Cox: Well, I never stopped acting and I am working on a new "reality" project but solely as a producer at the moment. Working as a black transsexual actress was difficult before reality television. It still is. Being a working actor is difficult for anyone. I think it's just a lot of the public doesn't know my acting work yet and doesn't know what you know about me as an actress because you've been there the whole time. I am so excited about people seeing my next film, "Musical Chairs." It's a film about wheelchair ballroom dancing, but it's also a beautiful story about love and family and about anything being possible. Dance has always been a huge part of my life and the story is told so beautifully through dance in this film. I play Chantelle who is a trans woman and is also paraplegic, but she is also sassy, sexy and wise. Learning to ballroom dance in a wheelchair was an intense and wonderful challenge for me. Working on this character and trying to embody truthfully the experience of being disabled, I developed such a sense of respect and admiration for the courage and strength that people with disabilities have, what it means to not only exist but to thrive with dignity in a world that is not really designed for you. I thought I knew this as a trans woman but it went so much deeper working on this film. Speaking of our work, can you talk about the recurring theme of lynching in yours?

Lamar: The requiem I have been working on focuses on the middle passage and The trans-Atlantic slave trade. But, yes, a lot of my work in the past has been focused on James Cone’s idea of "The Lynching Tree," not just being about the worst kind of violence and death but also as a site of possibility and hope in the way Christians view the cross. Well, of course, Professor Cone is a Christian and I am not, but I feel very connected to "The Lynching Tree" in a spiritual sense. I have also been obsessed with the castrations that happened during lynching. I have been trying to write music about this and it is very difficult because one doesn't want to re-traumatize black folks with scenes of pornographic murder like when we often see rape in films. Yet I feel a deep need to talk about these black penises with a deep consciousness of the ways blacks folks have been objectified and dehumanized. I think we need a mourning of the black penis.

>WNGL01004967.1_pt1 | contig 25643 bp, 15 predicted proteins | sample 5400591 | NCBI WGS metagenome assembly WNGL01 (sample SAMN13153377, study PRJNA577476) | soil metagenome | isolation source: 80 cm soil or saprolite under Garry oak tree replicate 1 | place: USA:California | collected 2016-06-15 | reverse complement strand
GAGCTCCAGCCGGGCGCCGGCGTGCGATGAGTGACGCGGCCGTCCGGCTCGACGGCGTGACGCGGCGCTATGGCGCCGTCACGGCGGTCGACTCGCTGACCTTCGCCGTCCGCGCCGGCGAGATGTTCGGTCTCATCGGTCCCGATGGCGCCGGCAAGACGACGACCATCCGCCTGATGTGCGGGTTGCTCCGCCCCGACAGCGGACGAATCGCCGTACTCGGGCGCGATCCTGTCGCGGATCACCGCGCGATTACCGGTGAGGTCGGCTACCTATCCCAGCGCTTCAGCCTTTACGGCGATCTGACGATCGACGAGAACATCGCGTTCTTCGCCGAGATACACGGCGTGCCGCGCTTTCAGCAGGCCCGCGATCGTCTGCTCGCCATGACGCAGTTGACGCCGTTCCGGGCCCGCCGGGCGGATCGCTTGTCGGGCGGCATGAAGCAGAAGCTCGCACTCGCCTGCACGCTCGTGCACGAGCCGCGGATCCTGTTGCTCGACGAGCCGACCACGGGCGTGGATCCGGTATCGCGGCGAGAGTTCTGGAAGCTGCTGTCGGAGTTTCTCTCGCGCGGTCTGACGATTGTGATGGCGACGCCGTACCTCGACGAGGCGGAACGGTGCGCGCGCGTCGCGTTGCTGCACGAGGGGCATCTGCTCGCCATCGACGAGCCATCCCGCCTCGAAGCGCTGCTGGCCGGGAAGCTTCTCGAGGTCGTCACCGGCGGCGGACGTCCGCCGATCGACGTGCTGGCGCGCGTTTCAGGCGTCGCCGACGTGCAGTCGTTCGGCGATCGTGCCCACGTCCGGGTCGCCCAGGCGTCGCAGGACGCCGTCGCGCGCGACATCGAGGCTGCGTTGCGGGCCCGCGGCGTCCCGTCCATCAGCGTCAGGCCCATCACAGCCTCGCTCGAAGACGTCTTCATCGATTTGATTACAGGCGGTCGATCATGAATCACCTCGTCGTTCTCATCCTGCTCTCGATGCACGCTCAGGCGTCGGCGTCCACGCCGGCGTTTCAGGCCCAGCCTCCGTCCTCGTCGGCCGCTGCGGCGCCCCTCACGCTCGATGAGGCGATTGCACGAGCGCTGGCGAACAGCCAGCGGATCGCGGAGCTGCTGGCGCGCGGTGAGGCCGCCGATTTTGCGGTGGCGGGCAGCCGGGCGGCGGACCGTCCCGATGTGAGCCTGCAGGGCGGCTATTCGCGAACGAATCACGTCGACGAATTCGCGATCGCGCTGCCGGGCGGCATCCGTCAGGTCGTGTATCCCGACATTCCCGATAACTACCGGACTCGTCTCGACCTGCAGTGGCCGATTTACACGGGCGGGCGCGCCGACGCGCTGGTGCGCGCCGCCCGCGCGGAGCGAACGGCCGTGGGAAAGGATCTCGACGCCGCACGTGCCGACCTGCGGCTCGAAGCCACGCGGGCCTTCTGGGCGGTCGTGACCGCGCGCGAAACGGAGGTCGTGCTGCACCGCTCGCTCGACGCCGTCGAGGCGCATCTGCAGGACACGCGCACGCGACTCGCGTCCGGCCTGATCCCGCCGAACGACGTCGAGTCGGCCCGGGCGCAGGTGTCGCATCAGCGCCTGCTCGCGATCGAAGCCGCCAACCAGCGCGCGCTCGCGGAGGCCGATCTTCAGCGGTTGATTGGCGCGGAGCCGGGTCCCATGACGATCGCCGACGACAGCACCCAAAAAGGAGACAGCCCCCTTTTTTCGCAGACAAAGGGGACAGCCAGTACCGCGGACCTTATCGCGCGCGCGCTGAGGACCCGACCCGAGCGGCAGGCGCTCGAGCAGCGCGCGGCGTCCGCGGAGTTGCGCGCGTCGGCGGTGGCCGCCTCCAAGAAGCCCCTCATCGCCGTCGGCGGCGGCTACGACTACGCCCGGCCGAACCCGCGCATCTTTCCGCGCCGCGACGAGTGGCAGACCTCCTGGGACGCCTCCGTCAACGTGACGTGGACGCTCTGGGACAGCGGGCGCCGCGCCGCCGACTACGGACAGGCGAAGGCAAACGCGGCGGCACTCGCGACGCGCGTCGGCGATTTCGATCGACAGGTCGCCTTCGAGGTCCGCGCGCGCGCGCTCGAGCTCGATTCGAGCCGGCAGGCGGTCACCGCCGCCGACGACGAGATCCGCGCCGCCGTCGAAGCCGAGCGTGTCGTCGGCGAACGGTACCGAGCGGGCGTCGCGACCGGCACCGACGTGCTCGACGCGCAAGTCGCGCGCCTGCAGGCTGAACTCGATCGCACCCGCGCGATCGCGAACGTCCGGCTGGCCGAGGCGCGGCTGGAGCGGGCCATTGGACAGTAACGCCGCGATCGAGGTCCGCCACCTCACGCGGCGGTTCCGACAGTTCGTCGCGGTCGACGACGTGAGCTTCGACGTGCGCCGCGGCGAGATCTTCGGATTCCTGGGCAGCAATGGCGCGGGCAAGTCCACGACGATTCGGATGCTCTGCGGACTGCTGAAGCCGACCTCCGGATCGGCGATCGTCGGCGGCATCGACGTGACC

Cox: What do you mean mourning the black penis?

Lamar: Well, maybe it's a celebration of the black penis in ways that are non-patriarchal and non-pornographic -- re-signifying it and loving it, which has to be about acknowledging the humanity of the persons connected to it.

Cox: Celebrating the black penis in a non-patriarchal, non-pornographic way? I like that. Is the penis always and only masculine though?

Lamar: It's complicated. I don't know what the people who have had sex with me are going through being that I am not the most masculine dude.

Cox: I ask because I know lots of men who have sex with trans women of various races, trans women who have not had bottom surgery. These men say they don’t experience the penises of these women as being masculine. I am reluctant to talk about genitalia as it relates to trans folks in general and particularly with trans women because we are so often objectified, exploited and reduced to the genitals we have or don't have. But since you brought it up, I think trans women who choose not to have bottom surgery give us the opportunity to think about the penis in ways that are not always masculine -- the feminine penis if you will.

Lamar: That's deep. That’s really deep, right, but that's your work not mine.

Cox: I wrote a piece several years ago called “Ain’t I A Woman” that talked about the historic devaluation of black womanhood and how in the bodies of African American trans women who have not had bottom surgery that that devaluation collides with the historic fascination with and fear of the black phallus. In the bodies of African American trans women there is sort of this collision of these culturally coded historical narratives, where in the patriarchal and transphobic imagination the African American trans woman represents the realization of the historical attempt through lynching etc. to emasculate the black man. I have wondered often about the black community’s seeming anxiety about trans women and perhaps gay men as well and wondered if it's linked at least in part subconsciously to the history of the emasculation of black men particularly during lynching and the historic devaluation of black womanhood and how this relates to this sort of collective trauma we haven't fully dealt with yet as a people.

Lamar: Maybe this is the juice of this whole discussion between us, the LGBT/queer question as regards to black people, collective trauma and how do we address it?

Cox: That's what your work seems to be about. Your piece “Negro AntiChrist” seems to be about finding spaces to mourn and recover from that trauma.